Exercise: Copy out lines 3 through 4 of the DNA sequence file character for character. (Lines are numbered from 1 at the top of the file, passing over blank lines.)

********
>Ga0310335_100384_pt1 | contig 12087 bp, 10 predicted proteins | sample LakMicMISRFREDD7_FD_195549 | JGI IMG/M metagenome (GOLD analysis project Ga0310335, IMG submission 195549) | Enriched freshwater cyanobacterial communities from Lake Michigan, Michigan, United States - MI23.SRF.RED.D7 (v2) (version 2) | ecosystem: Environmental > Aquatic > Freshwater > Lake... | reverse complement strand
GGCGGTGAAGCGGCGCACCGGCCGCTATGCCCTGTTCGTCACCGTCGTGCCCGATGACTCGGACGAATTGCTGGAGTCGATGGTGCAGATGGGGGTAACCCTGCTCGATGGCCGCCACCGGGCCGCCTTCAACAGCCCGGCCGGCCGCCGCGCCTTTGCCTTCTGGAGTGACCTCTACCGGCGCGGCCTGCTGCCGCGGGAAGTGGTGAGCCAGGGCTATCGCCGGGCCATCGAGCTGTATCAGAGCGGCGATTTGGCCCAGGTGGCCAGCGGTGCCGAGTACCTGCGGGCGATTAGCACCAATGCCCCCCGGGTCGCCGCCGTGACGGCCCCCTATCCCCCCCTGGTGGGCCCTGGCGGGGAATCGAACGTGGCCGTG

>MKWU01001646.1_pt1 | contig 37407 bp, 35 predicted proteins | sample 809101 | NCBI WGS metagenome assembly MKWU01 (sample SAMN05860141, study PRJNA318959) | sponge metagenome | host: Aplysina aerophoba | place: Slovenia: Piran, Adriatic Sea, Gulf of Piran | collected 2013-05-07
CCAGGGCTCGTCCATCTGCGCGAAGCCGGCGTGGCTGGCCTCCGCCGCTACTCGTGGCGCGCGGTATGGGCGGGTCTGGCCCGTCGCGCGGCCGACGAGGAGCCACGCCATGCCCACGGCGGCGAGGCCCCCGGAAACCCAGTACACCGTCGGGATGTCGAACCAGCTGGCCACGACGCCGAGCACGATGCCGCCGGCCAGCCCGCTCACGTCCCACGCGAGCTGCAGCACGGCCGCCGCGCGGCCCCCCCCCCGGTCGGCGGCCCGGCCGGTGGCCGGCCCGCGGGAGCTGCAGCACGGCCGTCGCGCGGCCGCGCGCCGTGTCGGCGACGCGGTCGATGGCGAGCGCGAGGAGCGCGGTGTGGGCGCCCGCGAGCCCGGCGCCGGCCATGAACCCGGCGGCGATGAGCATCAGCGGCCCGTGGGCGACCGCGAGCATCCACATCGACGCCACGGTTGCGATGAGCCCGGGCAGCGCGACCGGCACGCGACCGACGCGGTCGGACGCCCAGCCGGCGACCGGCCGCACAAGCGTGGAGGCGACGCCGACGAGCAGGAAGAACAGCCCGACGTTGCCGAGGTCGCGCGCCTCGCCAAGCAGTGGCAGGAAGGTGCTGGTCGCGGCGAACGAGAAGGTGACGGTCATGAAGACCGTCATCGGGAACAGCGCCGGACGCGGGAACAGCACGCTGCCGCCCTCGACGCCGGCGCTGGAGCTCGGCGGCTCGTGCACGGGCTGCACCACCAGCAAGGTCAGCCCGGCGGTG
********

>MKWU01001646.1_pt1 | contig 37407 bp, 35 predicted proteins | sample 809101 | NCBI WGS metagenome assembly MKWU01 (sample SAMN05860141, study PRJNA318959) | sponge metagenome | host: Aplysina aerophoba | place: Slovenia: Piran, Adriatic Sea, Gulf of Piran | collected 2013-05-07
CCAGGGCTCGTCCATCTGCGCGAAGCCGGCGTGGCTGGCCTCCGCCGCTACTCGTGGCGCGCGGTATGGGCGGGTCTGGCCCGTCGCGCGGCCGACGAGGAGCCACGCCATGCCCACGGCGGCGAGGCCCCCGGAAACCCAGTACACCGTCGGGATGTCGAACCAGCTGGCCACGACGCCGAGCACGATGCCGCCGGCCAGCCCGCTCACGTCCCACGCGAGCTGCAGCACGGCCGCCGCGCGGCCCCCCCCCCGGTCGGCGGCCCGGCCGGTGGCCGGCCCGCGGGAGCTGCAGCACGGCCGTCGCGCGGCCGCGCGCCGTGTCGGCGACGCGGTCGATGGCGAGCGCGAGGAGCGCGGTGTGGGCGCCCGCGAGCCCGGCGCCGGCCATGAACCCGGCGGCGATGAGCATCAGCGGCCCGTGGGCGACCGCGAGCATCCACATCGACGCCACGGTTGCGATGAGCCCGGGCAGCGCGACCGGCACGCGACCGACGCGGTCGGACGCCCAGCCGGCGACCGGCCGCACAAGCGTGGAGGCGACGCCGACGAGCAGGAAGAACAGCCCGACGTTGCCGAGGTCGCGCGCCTCGCCAAGCAGTGGCAGGAAGGTGCTGGTCGCGGCGAACGAGAAGGTGACGGTCATGAAGACCGTCATCGGGAACAGCGCCGGACGCGGGAACAGCACGCTGCCGCCCTCGACGCCGGCGCTGGAGCTCGGCGGCTCGTGCACGGGCTGCACCACCAGCAAGGTCAGCCCGGCGGTG